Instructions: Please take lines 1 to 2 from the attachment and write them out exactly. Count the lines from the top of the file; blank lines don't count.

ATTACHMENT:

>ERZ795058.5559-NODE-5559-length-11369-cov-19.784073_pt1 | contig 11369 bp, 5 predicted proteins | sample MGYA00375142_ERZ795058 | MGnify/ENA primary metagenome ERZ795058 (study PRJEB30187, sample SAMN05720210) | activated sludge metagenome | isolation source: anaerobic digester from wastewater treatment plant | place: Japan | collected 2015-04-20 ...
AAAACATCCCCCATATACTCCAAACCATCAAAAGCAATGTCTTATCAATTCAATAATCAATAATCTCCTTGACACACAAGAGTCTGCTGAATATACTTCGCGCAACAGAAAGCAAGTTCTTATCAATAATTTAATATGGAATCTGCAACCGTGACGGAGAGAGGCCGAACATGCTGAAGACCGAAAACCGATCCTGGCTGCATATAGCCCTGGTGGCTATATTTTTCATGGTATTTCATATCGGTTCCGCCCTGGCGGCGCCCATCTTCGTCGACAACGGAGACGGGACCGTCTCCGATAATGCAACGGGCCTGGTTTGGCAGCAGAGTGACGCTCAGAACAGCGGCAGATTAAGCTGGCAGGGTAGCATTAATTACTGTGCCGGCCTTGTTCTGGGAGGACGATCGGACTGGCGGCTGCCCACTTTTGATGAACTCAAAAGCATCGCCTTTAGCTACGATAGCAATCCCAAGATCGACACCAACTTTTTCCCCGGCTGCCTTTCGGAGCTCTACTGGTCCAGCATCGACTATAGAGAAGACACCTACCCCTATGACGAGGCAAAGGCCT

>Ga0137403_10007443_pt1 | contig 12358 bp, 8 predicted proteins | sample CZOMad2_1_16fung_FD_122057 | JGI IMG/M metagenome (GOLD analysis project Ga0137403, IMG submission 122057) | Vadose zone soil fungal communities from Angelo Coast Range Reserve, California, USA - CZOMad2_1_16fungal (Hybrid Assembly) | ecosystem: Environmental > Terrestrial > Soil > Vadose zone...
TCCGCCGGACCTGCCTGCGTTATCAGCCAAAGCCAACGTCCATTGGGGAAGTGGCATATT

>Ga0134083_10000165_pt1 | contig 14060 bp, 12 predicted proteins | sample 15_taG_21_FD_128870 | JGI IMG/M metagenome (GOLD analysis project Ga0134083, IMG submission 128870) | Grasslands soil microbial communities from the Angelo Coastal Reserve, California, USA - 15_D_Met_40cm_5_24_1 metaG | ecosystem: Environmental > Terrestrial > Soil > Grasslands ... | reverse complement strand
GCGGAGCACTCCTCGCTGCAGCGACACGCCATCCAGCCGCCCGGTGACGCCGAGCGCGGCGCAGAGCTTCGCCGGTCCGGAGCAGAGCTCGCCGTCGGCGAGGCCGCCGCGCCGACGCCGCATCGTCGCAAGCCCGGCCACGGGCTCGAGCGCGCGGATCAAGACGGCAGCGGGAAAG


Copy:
>ERZ795058.5559-NODE-5559-length-11369-cov-19.784073_pt1 | contig 11369 bp, 5 predicted proteins | sample MGYA00375142_ERZ795058 | MGnify/ENA primary metagenome ERZ795058 (study PRJEB30187, sample SAMN05720210) | activated sludge metagenome | isolation source: anaerobic digester from wastewater treatment plant | place: Japan | collected 2015-04-20 ...
AAAACATCCCCCATATACTCCAAACCATCAAAAGCAATGTCTTATCAATTCAATAATCAATAATCTCCTTGACACACAAGAGTCTGCTGAATATACTTCGCGCAACAGAAAGCAAGTTCTTATCAATAATTTAATATGGAATCTGCAACCGTGACGGAGAGAGGCCGAACATGCTGAAGACCGAAAACCGATCCTGGCTGCATATAGCCCTGGTGGCTATATTTTTCATGGTATTTCATATCGGTTCCGCCCTGGCGGCGCCCATCTTCGTCGACAACGGAGACGGGACCGTCTCCGATAATGCAACGGGCCTGGTTTGGCAGCAGAGTGACGCTCAGAACAGCGGCAGATTAAGCTGGCAGGGTAGCATTAATTACTGTGCCGGCCTTGTTCTGGGAGGACGATCGGACTGGCGGCTGCCCACTTTTGATGAACTCAAAAGCATCGCCTTTAGCTACGATAGCAATCCCAAGATCGACACCAACTTTTTCCCCGGCTGCCTTTCGGAGCTCTACTGGTCCAGCATCGACTATAGAGAAGACACCTACCCCTATGACGAGGCAAAGGCCT